Traffic Police

by Sahadev Komaragiri

A few days after moving back to India, I bought a two wheeler to move about. It is not easy to ride a two wheeler in a city like Hyderabad. But since I grew up in Hyderabad, I thought it was almost going to be a second nature for me to navigate the busy city streets. I was not wrong and I was able to ride to far off places with ease. Within a week of the purchase of this new vehicle I was stopped four times by the traffic police.

This is the first article in my series of articles on Living in India.

Way back in 1990 when I just received my driving license, I drove a two wheeler, one day, without realizing that I did not have my license with me. I was stopped and I did not have any money on me, save a 10 rupee bill which will not suffice Rs. 40 penalty for driving without a license. I convinced the policeman that I had a license and it is just that I did not have it on me. He believed me, but I had to pay the penalty. After much haggling, we finally settled on a penalty that was acceptable to all and luckily the fine is exactly Rs. 10. The penalty however was for foot boarding a public transportation bus! I got away with a big smile on my face. At least the policeman gave me a receipt for a transgression that I did not commit and there was no bribing involved.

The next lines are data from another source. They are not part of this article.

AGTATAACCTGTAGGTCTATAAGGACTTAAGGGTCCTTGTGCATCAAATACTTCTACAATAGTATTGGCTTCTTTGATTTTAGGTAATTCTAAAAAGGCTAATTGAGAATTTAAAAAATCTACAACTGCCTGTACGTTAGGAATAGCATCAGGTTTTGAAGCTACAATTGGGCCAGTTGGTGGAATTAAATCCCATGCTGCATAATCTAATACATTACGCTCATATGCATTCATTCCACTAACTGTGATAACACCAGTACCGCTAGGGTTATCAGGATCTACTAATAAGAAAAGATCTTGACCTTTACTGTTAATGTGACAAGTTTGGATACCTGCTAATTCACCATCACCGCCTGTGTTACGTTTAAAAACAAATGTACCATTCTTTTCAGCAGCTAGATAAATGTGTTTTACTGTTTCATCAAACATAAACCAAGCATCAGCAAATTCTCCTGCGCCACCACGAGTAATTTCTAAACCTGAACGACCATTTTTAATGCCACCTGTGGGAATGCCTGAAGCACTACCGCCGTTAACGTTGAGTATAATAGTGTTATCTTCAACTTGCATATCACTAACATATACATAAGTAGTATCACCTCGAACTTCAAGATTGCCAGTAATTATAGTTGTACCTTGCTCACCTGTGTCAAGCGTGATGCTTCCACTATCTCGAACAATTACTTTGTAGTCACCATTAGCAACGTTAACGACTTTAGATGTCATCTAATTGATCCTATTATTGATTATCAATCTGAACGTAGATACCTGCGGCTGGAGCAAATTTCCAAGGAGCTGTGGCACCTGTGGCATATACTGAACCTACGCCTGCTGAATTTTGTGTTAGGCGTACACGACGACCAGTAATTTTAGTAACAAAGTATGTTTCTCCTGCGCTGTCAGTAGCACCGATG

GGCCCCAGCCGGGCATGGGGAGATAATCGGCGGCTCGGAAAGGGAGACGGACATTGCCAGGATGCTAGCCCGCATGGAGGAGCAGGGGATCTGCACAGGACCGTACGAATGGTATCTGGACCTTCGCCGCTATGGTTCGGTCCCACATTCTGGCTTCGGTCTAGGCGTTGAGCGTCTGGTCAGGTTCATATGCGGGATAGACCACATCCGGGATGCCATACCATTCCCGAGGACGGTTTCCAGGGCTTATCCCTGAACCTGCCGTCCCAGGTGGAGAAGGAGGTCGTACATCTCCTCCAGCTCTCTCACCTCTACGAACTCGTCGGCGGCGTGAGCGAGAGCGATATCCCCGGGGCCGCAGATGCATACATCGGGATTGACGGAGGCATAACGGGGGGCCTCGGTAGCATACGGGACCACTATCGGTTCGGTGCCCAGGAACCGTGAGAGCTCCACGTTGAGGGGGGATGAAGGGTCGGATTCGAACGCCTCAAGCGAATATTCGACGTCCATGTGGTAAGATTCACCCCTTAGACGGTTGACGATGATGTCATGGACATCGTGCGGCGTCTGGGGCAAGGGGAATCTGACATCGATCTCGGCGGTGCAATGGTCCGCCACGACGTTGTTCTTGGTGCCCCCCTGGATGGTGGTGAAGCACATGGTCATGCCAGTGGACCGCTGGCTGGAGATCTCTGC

I will now come back to the recent days. The first license I received was valid for 20 years, but in 2011 it was already a year since it turned invalid. I tried to renew my license and found out that I am not eligible for a simple renewal. I was told that I had to go through the rigours of getting my license as if I never had one. In other words I am not going to have a license to ride my two-wheeler for over a month. I took a chance and ventured on the streets. After all some of the people I know have been driving for decades without a license. I did not realize, however, that my new two-wheeler with “For Registration” tag is going to be an eye-catcher. The fun begins.